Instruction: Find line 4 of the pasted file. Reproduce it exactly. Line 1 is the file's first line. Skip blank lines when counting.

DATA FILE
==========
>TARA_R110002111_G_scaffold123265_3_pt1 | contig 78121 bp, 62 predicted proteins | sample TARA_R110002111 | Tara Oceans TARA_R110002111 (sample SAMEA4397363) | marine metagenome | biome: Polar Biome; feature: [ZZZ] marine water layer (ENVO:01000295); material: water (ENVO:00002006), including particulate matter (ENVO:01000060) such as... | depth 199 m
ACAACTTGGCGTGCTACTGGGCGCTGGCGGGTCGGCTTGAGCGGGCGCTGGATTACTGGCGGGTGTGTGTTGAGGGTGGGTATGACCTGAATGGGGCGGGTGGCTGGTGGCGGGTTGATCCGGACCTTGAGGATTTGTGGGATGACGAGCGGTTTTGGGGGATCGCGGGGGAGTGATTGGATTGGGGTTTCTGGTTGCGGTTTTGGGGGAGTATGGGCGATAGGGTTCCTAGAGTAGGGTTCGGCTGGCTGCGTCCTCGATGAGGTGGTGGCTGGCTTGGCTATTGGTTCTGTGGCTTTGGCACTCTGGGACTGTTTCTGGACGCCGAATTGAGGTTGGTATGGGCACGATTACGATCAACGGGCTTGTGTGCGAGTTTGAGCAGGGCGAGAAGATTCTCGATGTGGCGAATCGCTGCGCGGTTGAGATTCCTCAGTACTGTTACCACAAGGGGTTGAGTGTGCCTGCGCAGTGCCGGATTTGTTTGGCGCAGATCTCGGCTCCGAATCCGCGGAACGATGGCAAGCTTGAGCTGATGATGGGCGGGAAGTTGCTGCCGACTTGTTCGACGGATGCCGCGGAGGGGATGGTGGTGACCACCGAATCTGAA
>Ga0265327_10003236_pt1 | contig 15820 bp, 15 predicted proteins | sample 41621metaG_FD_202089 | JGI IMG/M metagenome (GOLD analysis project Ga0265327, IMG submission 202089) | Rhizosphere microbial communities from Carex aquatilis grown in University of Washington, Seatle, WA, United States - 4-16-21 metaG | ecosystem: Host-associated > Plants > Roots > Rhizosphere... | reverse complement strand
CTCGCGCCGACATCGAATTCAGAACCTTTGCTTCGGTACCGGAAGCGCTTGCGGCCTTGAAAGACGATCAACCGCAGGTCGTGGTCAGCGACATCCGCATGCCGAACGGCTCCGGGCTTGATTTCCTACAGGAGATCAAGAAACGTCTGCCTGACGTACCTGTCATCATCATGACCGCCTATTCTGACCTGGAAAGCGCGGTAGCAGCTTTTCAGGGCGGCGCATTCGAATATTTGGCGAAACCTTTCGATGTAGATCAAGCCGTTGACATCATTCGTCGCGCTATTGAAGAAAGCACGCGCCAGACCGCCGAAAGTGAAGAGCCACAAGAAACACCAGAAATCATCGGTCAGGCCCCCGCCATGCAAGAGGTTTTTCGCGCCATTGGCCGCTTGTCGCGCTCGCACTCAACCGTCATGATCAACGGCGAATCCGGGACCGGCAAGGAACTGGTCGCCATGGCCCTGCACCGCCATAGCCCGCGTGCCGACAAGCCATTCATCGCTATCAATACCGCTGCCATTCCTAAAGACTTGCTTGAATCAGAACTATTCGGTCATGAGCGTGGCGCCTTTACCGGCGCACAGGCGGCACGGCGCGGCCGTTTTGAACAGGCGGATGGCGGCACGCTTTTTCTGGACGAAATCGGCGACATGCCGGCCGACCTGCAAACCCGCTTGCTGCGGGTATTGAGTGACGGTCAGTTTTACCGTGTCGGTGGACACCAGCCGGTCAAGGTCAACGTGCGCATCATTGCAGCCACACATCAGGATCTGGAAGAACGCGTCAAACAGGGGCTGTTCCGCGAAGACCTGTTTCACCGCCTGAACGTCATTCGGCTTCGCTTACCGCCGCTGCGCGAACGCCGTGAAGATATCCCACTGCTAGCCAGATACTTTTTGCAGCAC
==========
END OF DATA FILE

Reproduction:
CTCGCGCCGACATCGAATTCAGAACCTTTGCTTCGGTACCGGAAGCGCTTGCGGCCTTGAAAGACGATCAACCGCAGGTCGTGGTCAGCGACATCCGCATGCCGAACGGCTCCGGGCTTGATTTCCTACAGGAGATCAAGAAACGTCTGCCTGACGTACCTGTCATCATCATGACCGCCTATTCTGACCTGGAAAGCGCGGTAGCAGCTTTTCAGGGCGGCGCATTCGAATATTTGGCGAAACCTTTCGATGTAGATCAAGCCGTTGACATCATTCGTCGCGCTATTGAAGAAAGCACGCGCCAGACCGCCGAAAGTGAAGAGCCACAAGAAACACCAGAAATCATCGGTCAGGCCCCCGCCATGCAAGAGGTTTTTCGCGCCATTGGCCGCTTGTCGCGCTCGCACTCAACCGTCATGATCAACGGCGAATCCGGGACCGGCAAGGAACTGGTCGCCATGGCCCTGCACCGCCATAGCCCGCGTGCCGACAAGCCATTCATCGCTATCAATACCGCTGCCATTCCTAAAGACTTGCTTGAATCAGAACTATTCGGTCATGAGCGTGGCGCCTTTACCGGCGCACAGGCGGCACGGCGCGGCCGTTTTGAACAGGCGGATGGCGGCACGCTTTTTCTGGACGAAATCGGCGACATGCCGGCCGACCTGCAAACCCGCTTGCTGCGGGTATTGAGTGACGGTCAGTTTTACCGTGTCGGTGGACACCAGCCGGTCAAGGTCAACGTGCGCATCATTGCAGCCACACATCAGGATCTGGAAGAACGCGTCAAACAGGGGCTGTTCCGCGAAGACCTGTTTCACCGCCTGAACGTCATTCGGCTTCGCTTACCGCCGCTGCGCGAACGCCGTGAAGATATCCCACTGCTAGCCAGATACTTTTTGCAGCAC